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Ozzy Osbourne - Live at Budokan

On June 25, 2002, Ozzy Osbourne released "Live at Budokan" album.



The album was recorded during Ozzy Osbourne's performance at the legendary "Nippon" Budokan Hall on February 15, 2002, during his "Down to Earth" Tour, this album showcases Ozzy and his formidable band—longtime guitarist Zakk Wylde, bassist Robert Trujillo (soon to join "Metallica"), drummer Mike Bordin ("Faith No More"), and keyboardist John Sinclair. However, despite its high-energy performance, the crazy Japanese crowd and solid production, "Live at Budokan" feels like an unnecessary addition to Ozzy’s discography.


The album kicks off with "I Don’t Know", a classic from his debut album "Blizzard Of Ozz" that immediately sets the stage for the live Ozzy experience. Although Zakk Wylde’s is out of this world he is not always sticking to Randy Rhoads’ original composition, which sometimes feels like an overkill.


The setlist continues with "That I Never Had" from "Down to Earth" failing to leave a lasting impression with Ozzy's voice sounding a bit strained and out of tune, while Zakk’s backing is more solid. "Believer" on the other hand, stands out as a highlight, with Wylde capturing the essence of Randy Rhoads’ original style, making it one of the better tracks on the album.



The setlist continues as a mix of old and new songs with another track from "Down to Earth" - "Junkie. Zakks playing is as amazing as the studio album's version, but Robert Trujillo's bass playing is pure perfection. Then comes "Mr. Crowley" letting John Sinclair to step into the spotlight with the classic intro.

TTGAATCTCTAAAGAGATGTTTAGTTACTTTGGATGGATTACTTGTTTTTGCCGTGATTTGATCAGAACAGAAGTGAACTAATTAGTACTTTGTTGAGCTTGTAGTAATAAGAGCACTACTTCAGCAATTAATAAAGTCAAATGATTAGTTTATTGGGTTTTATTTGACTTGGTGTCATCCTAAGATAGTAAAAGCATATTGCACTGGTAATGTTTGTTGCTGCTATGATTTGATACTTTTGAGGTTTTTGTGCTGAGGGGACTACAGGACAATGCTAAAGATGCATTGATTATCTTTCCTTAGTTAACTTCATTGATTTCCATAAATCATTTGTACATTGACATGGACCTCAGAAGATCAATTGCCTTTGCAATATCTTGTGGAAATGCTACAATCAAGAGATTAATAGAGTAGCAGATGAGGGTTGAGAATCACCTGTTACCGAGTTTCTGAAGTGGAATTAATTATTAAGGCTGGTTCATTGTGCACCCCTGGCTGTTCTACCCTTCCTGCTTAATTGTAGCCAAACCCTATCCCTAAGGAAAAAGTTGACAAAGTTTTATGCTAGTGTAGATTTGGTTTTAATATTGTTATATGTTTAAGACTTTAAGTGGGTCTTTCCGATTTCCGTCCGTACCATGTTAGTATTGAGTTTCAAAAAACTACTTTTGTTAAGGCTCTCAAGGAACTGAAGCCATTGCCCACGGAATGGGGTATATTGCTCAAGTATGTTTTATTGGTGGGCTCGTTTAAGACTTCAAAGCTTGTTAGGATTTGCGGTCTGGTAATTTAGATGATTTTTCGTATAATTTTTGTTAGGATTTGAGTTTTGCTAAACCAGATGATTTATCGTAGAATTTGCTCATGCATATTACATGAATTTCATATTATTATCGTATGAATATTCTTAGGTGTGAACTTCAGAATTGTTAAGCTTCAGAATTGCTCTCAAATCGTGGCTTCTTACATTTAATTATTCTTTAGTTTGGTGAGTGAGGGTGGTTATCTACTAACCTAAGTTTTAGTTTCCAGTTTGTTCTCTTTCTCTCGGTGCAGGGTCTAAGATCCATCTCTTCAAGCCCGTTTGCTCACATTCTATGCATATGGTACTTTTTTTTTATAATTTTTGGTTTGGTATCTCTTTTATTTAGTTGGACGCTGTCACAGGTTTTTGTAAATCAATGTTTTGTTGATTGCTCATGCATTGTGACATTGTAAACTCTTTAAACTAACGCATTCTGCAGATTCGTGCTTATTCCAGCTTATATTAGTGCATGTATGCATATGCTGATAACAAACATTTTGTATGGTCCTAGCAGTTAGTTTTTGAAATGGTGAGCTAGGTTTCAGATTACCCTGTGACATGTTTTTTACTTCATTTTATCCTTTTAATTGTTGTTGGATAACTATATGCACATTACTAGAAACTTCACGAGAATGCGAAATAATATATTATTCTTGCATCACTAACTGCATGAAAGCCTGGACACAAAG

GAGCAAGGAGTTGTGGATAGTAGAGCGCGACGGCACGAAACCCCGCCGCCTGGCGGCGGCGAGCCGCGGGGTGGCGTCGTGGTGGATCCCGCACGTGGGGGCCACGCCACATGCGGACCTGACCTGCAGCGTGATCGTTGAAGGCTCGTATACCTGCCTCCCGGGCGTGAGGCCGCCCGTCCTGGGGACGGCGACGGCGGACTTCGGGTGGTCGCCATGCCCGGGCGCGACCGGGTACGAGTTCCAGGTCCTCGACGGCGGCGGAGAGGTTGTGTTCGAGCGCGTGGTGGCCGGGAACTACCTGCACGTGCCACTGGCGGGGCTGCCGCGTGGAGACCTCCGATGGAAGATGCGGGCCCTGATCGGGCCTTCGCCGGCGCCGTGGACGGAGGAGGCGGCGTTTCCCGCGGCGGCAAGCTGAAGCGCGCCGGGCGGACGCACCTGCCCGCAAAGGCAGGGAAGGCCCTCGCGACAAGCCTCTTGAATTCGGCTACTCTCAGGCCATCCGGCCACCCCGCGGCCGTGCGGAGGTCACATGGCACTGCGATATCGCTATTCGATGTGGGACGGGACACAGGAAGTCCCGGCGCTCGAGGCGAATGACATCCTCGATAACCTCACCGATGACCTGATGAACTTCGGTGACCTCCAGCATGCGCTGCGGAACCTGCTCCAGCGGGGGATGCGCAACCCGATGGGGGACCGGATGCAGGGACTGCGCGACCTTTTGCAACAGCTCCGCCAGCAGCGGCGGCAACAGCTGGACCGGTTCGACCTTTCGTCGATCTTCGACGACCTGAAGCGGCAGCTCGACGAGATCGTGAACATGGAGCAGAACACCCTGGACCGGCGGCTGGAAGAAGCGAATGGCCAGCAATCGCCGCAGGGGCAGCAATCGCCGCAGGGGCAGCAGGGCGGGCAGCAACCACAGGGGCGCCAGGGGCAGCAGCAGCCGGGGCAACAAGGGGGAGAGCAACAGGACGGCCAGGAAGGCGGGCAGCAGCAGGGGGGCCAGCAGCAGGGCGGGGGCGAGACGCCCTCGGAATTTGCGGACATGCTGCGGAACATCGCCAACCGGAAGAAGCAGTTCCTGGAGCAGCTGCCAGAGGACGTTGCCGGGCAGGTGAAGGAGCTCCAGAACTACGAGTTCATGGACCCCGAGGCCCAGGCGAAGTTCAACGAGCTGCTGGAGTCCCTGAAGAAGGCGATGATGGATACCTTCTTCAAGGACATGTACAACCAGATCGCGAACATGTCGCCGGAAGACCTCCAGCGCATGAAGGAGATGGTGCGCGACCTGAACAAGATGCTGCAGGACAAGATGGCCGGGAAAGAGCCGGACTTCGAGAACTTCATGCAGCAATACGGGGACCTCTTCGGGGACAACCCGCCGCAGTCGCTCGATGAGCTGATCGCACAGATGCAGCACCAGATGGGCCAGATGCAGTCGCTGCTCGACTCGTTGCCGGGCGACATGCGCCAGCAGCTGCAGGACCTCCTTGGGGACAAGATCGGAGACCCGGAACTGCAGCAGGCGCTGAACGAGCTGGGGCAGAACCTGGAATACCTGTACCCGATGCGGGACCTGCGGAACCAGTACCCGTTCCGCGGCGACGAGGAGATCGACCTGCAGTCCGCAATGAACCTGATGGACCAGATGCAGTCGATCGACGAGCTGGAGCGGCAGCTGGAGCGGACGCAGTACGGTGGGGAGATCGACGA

The album includes four tracks from the "No More Tears" album, with the title track and "Road to Nowhere" faring particularly well. "Mama I’m Coming Home" and "I Don’t Want to Change the World" receive enthusiastic responses from the crowd, though the latter remains a less exciting part of the setlist. "Crazy Train" and "Bark at the Moon" staples of Ozzy’s live shows, don’t sound quite right with the down-tuned arrangements, and their energy seems diminished as a result, despite Mike Bordin’s drumming that usually brings a fresh, energetic style.


The album ends up with a "Black Sabbath" classic "Paranoid" which in our opinion got a weak version. Zakk, again, is trying to push the boundaries of this classic track with too much improvisations, in our opinion. More than that, the double-tracked Ozzy vocals sound very artificial.


The Japanese crowd at Budokan adds an interesting dynamic to the recording. Known for their respect and attentiveness, they provide a loud and enthusiastic backdrop not seen in a typical Western concert. Production-wise, the album is decent, and the rhythm section of Mike Bordin and Robert Trujillo positively impacts the sound. Trujillo's bass is prominent in the mix, and Bordin’s drumming is consistently engaging. Despite this, Wylde's guitar work, characterized by excessive pinch harmonics and flashy solos, sometimes overshadows the rest of the band.


It is interesting to note that a DVD of the concert was also released along with the album, including the song "Suicide Solution" and Zakk Wylde's guitar solo, which spanned over 13 minutes. These sections were cut from the CD version due to time limitations. For those interested, you can watch the full performance here:



Despite its moments, "Live at Budokan" feels like an unessential of Ozzy’s live releases. The setlist, lacks the depth and variety that might have made this recording stand out, with the absence of tracks from albums like "The Ultimate Sin", "No Rest for the Wicked" and "Ozzmosis". Except of the addition of the unique Japanese crowd and the "Superstars" lineup, this album fails to overshadow live albums like "Tribute" and "Live & Loud".


For Listening: Spotify, Apple Music


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